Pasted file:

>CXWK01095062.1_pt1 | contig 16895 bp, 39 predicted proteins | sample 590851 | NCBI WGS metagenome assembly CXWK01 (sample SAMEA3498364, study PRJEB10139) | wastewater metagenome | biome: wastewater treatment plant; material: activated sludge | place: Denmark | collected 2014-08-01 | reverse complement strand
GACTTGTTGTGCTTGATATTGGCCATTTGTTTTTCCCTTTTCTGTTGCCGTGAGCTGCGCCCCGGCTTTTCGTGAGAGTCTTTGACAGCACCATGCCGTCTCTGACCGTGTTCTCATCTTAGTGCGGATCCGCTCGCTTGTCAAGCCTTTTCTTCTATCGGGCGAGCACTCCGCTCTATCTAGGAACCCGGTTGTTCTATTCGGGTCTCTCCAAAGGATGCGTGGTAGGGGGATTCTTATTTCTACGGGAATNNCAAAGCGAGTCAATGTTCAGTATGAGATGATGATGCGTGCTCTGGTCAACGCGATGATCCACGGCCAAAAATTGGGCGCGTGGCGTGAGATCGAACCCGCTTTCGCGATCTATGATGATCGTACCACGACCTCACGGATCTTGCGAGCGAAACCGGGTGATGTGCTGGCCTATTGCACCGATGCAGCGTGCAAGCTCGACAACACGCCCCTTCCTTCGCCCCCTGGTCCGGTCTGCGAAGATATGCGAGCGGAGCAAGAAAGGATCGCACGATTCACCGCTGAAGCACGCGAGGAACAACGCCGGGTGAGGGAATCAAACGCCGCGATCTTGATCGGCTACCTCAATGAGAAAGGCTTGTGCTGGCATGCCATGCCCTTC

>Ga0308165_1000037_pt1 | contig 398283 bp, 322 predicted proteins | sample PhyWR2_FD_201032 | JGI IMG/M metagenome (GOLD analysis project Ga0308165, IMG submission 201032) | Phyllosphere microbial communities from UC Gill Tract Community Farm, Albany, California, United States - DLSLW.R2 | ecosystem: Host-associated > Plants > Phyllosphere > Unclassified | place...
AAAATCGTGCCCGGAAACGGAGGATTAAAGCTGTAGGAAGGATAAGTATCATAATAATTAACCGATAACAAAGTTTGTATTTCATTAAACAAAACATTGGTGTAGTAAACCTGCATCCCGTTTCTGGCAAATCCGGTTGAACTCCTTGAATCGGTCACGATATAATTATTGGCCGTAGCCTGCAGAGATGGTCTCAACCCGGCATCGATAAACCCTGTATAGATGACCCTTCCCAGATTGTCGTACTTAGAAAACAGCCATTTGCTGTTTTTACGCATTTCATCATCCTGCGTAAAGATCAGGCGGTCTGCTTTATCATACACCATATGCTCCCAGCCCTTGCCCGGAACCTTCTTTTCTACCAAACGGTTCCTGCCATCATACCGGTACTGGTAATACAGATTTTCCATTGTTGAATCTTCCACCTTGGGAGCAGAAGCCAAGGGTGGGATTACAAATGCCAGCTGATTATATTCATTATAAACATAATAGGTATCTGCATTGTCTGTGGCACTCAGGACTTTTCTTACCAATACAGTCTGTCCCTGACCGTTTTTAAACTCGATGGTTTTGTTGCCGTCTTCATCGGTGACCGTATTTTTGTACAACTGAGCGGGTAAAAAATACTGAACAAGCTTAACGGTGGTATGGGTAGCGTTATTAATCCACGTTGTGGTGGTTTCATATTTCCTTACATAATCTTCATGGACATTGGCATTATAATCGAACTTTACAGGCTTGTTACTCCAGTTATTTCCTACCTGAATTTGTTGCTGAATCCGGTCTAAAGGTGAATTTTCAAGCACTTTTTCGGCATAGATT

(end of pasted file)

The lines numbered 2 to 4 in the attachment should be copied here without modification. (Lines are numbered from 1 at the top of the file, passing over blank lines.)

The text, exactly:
GACTTGTTGTGCTTGATATTGGCCATTTGTTTTTCCCTTTTCTGTTGCCGTGAGCTGCGCCCCGGCTTTTCGTGAGAGTCTTTGACAGCACCATGCCGTCTCTGACCGTGTTCTCATCTTAGTGCGGATCCGCTCGCTTGTCAAGCCTTTTCTTCTATCGGGCGAGCACTCCGCTCTATCTAGGAACCCGGTTGTTCTATTCGGGTCTCTCCAAAGGATGCGTGGTAGGGGGATTCTTATTTCTACGGGAATNNCAAAGCGAGTCAATGTTCAGTATGAGATGATGATGCGTGCTCTGGTCAACGCGATGATCCACGGCCAAAAATTGGGCGCGTGGCGTGAGATCGAACCCGCTTTCGCGATCTATGATGATCGTACCACGACCTCACGGATCTTGCGAGCGAAACCGGGTGATGTGCTGGCCTATTGCACCGATGCAGCGTGCAAGCTCGACAACACGCCCCTTCCTTCGCCCCCTGGTCCGGTCTGCGAAGATATGCGAGCGGAGCAAGAAAGGATCGCACGATTCACCGCTGAAGCACGCGAGGAACAACGCCGGGTGAGGGAATCAAACGCCGCGATCTTGATCGGCTACCTCAATGAGAAAGGCTTGTGCTGGCATGCCATGCCCTTC

>Ga0308165_1000037_pt1 | contig 398283 bp, 322 predicted proteins | sample PhyWR2_FD_201032 | JGI IMG/M metagenome (GOLD analysis project Ga0308165, IMG submission 201032) | Phyllosphere microbial communities from UC Gill Tract Community Farm, Albany, California, United States - DLSLW.R2 | ecosystem: Host-associated > Plants > Phyllosphere > Unclassified | place...
AAAATCGTGCCCGGAAACGGAGGATTAAAGCTGTAGGAAGGATAAGTATCATAATAATTAACCGATAACAAAGTTTGTATTTCATTAAACAAAACATTGGTGTAGTAAACCTGCATCCCGTTTCTGGCAAATCCGGTTGAACTCCTTGAATCGGTCACGATATAATTATTGGCCGTAGCCTGCAGAGATGGTCTCAACCCGGCATCGATAAACCCTGTATAGATGACCCTTCCCAGATTGTCGTACTTAGAAAACAGCCATTTGCTGTTTTTACGCATTTCATCATCCTGCGTAAAGATCAGGCGGTCTGCTTTATCATACACCATATGCTCCCAGCCCTTGCCCGGAACCTTCTTTTCTACCAAACGGTTCCTGCCATCATACCGGTACTGGTAATACAGATTTTCCATTGTTGAATCTTCCACCTTGGGAGCAGAAGCCAAGGGTGGGATTACAAATGCCAGCTGATTATATTCATTATAAACATAATAGGTATCTGCATTGTCTGTGGCACTCAGGACTTTTCTTACCAATACAGTCTGTCCCTGACCGTTTTTAAACTCGATGGTTTTGTTGCCGTCTTCATCGGTGACCGTATTTTTGTACAACTGAGCGGGTAAAAAATACTGAACAAGCTTAACGGTGGTATGGGTAGCGTTATTAATCCACGTTGTGGTGGTTTCATATTTCCTTACATAATCTTCATGGACATTGGCATTATAATCGAACTTTACAGGCTTGTTACTCCAGTTATTTCCTACCTGAATTTGTTGCTGAATCCGGTCTAAAGGTGAATTTTCAAGCACTTTTTCGGCATAGATT